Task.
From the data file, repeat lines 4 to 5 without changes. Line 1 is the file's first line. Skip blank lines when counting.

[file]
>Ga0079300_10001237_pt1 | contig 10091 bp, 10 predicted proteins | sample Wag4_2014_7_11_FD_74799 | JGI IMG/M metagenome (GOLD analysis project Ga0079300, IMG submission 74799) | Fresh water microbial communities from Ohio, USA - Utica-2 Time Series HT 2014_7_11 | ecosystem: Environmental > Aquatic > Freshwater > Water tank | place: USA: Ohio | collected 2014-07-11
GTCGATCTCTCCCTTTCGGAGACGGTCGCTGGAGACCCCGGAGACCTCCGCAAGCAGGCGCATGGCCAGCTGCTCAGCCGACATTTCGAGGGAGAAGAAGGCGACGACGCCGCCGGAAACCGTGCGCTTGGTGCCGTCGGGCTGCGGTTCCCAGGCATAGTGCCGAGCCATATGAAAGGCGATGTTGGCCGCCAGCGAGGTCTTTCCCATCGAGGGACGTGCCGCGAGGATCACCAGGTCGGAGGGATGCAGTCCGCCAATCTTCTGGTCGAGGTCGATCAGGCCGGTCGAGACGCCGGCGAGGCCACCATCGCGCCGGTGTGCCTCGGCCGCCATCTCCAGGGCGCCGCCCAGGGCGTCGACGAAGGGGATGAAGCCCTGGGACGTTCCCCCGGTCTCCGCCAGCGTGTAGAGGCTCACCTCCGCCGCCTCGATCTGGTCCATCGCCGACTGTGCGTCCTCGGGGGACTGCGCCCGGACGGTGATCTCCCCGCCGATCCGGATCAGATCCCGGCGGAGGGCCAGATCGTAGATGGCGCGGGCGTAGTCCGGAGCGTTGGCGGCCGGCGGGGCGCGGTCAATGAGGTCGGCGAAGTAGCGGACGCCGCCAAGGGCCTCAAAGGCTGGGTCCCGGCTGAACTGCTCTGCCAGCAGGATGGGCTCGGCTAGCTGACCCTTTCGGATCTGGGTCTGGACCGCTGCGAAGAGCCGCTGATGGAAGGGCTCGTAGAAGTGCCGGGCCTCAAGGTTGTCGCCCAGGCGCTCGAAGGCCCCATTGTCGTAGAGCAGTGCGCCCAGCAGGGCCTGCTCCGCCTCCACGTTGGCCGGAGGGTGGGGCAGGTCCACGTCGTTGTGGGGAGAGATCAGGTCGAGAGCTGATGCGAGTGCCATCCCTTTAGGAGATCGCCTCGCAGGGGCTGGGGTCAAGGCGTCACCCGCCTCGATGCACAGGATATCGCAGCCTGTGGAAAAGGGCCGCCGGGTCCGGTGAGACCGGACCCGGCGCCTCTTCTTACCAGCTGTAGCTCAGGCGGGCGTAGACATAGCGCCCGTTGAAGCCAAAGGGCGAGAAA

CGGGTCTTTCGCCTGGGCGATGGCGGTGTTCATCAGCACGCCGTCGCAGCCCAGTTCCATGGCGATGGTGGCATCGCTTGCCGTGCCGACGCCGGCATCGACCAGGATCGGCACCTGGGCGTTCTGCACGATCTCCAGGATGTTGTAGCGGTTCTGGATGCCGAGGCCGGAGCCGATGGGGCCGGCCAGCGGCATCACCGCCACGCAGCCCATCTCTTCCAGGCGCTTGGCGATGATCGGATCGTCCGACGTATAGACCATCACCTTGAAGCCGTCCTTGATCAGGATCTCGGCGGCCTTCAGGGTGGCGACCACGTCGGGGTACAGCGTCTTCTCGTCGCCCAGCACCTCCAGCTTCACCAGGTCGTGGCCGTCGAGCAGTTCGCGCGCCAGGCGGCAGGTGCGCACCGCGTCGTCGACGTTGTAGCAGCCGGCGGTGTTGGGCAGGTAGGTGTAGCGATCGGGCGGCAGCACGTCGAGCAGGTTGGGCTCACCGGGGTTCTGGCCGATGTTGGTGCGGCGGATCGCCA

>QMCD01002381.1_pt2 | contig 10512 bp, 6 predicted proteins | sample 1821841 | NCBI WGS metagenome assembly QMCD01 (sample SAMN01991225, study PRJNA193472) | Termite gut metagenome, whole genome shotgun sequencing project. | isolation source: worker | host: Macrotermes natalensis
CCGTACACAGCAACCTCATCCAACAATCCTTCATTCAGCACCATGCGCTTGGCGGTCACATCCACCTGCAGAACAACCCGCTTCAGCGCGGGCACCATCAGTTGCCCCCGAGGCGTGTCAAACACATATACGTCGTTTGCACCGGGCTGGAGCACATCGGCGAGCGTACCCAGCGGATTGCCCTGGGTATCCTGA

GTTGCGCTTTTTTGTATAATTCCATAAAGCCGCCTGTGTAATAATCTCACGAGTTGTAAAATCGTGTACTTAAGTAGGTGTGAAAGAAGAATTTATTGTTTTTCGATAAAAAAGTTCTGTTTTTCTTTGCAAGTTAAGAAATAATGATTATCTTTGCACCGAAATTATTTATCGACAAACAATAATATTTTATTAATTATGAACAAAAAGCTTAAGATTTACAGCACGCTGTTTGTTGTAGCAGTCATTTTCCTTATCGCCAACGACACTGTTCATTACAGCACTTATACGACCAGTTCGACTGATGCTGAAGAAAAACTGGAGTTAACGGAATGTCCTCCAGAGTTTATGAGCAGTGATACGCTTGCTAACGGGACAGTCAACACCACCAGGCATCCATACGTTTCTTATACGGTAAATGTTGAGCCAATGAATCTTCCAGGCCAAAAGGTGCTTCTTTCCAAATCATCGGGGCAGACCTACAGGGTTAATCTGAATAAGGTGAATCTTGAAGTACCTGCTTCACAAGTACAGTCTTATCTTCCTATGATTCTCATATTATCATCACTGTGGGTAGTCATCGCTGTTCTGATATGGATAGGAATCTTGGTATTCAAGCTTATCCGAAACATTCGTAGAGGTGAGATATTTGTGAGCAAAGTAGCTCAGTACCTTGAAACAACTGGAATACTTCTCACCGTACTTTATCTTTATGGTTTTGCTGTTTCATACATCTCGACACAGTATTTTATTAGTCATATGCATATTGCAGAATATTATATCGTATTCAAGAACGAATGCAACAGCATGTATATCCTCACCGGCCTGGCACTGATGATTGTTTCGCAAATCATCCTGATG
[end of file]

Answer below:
>QMCD01002381.1_pt2 | contig 10512 bp, 6 predicted proteins | sample 1821841 | NCBI WGS metagenome assembly QMCD01 (sample SAMN01991225, study PRJNA193472) | Termite gut metagenome, whole genome shotgun sequencing project. | isolation source: worker | host: Macrotermes natalensis
CCGTACACAGCAACCTCATCCAACAATCCTTCATTCAGCACCATGCGCTTGGCGGTCACATCCACCTGCAGAACAACCCGCTTCAGCGCGGGCACCATCAGTTGCCCCCGAGGCGTGTCAAACACATATACGTCGTTTGCACCGGGCTGGAGCACATCGGCGAGCGTACCCAGCGGATTGCCCTGGGTATCCTGA